Figure 6

Figure 6 Location of (a) Sydney Basin and (b) Hunter subregion, showing main coalfields of the basin

Data: NSW Trade and Investment (Dataset 5), Geoscience Australia (Dataset 6)

Coal mining in the Hunter subregion first commenced in the 1790s from outcropping seams around Nobbys Head in Newcastle (NSW Mineral Council, 2016). Production in the Newcastle Coalfields increased due to the completion of a breakwater at Nobbys Head in 1846, which made transfer by ship much safer; the opening of railways from Sydney to Parramatta in 1855 and from Newcastle to Maitland in 1857, allowing rapid overland transport; and expansion into the Hunter Coalfields following the discovery of the Greta Coal Measures in the 1890s.

As of May 2015, there were 18 operating mines, 7 operating complexes containing multiple mining operations, and 6 mines in care and maintenance or recently closed in the Hunter subregion (see companion product 1.2 for the Hunter subregion (Hodgkinson et al., 2015)). Some mines have been operating for over 100 years, while others are less than a decade old. Hodgkinson et al. (2015) identified 42 proposals for coal resource developments that had commenced or were likely to commence after December 2012. This list included 27 proposals for extensions and modifications to existing mines, and 15 proposals for new operations. Feedback from mining companies following compilation of this preliminary list, including a review of approval and development commencement dates, plus review of availability of data to inform modelling have since been factored into defining what mining activities are represented in the baseline coal resource development (baseline) and CRDP for the Hunter subregion (detailed in Section 2.3.4). As of May 2015, there was no CSG production in the Hunter subregion, nor any proposals for future CSG development.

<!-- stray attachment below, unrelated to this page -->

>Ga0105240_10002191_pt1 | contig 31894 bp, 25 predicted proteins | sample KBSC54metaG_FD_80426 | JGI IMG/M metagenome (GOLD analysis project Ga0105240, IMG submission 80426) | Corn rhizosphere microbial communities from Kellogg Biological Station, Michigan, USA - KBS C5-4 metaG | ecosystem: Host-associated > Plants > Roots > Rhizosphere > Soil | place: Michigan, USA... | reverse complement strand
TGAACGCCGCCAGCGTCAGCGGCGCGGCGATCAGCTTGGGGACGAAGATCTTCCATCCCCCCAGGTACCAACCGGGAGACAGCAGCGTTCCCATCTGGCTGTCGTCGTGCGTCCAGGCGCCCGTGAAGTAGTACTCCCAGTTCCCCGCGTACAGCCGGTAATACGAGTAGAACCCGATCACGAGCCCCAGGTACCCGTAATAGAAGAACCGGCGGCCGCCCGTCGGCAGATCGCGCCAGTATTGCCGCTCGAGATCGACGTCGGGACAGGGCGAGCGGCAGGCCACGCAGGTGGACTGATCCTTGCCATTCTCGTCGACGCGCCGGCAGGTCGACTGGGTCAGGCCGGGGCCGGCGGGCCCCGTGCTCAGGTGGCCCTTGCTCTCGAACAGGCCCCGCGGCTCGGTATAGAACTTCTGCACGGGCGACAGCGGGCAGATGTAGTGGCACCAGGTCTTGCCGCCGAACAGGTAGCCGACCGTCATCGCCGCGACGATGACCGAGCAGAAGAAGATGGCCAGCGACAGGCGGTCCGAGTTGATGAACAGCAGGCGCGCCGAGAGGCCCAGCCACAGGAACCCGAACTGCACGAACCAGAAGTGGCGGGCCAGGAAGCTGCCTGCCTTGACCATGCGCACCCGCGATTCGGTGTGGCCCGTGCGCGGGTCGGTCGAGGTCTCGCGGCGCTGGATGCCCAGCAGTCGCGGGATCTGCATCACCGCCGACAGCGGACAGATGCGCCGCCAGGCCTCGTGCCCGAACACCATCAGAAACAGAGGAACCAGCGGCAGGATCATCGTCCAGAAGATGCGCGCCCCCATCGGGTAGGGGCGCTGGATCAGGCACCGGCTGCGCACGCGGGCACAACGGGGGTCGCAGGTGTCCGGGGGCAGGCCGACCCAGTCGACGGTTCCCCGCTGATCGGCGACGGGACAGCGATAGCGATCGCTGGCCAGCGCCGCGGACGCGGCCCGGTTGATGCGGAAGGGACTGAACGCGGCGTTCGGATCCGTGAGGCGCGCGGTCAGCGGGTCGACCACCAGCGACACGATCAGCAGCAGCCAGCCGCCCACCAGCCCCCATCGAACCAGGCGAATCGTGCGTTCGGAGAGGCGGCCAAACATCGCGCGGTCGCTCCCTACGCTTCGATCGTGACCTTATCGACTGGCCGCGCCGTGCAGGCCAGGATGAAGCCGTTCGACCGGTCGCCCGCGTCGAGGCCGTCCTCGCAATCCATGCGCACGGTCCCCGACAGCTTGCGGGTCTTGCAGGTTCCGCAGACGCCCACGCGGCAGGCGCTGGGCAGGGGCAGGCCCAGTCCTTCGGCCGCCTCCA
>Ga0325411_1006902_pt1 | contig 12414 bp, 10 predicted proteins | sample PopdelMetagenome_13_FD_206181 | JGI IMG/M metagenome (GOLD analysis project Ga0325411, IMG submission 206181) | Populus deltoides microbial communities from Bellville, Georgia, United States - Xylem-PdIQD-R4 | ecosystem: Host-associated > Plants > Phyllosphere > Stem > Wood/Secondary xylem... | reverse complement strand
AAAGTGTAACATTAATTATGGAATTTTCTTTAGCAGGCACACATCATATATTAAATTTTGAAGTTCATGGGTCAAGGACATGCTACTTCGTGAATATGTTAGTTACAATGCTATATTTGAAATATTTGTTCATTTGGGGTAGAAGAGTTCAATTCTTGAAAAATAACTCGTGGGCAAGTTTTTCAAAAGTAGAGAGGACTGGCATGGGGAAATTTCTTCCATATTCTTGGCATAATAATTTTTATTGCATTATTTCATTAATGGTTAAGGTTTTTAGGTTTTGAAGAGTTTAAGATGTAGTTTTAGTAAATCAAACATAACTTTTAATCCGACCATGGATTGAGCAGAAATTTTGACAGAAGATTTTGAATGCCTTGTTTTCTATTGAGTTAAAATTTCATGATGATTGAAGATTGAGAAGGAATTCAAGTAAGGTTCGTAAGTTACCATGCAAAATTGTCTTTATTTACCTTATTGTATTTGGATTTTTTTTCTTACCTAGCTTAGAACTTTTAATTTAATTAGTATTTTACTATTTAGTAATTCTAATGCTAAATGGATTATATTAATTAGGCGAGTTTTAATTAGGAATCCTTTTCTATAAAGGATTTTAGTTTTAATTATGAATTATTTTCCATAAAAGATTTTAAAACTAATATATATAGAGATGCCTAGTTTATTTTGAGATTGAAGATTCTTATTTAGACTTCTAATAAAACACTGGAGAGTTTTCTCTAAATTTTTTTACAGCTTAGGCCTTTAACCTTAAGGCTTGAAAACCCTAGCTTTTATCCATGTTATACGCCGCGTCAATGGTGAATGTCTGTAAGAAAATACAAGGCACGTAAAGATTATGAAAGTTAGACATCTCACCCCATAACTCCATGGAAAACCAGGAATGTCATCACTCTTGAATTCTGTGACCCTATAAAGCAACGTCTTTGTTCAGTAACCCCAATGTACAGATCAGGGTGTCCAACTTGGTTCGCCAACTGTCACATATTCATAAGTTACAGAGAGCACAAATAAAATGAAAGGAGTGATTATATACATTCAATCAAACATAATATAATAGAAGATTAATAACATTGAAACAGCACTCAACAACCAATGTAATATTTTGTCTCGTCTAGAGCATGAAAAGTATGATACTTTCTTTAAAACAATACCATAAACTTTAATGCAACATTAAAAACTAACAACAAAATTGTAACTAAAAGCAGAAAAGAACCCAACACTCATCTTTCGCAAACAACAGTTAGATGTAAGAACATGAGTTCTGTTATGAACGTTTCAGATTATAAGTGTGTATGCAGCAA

In general the groundwater flow paths follow the direction of the subregion’s topography from the uplands toward the central valley and then to the ocean. Mine operations may influence or interrupt flow paths within the geological layers from which they are physically removing coal and overburden, and potentially surrounding areas. Open-cut mining may affect streams and rivers, surface overland flows and shallow groundwater directly due to the area of active mine pits, dewatering of pits and construction of associated mine infrastructure. Underground mining may directly affect flows within the target coal seams and adjacent interburden layers, depending on connectivity. If longwall mining causes a collapse of the overlying material (subsidence) or localised uplift (upsidence), then the structure and architecture of the rock mass may change, thereby affecting its hydrogeological characteristics such as hydraulic conductivity and specific storage. These processes will affect flows and pathways up to and including surface flows.

Last updated:
18 January 2019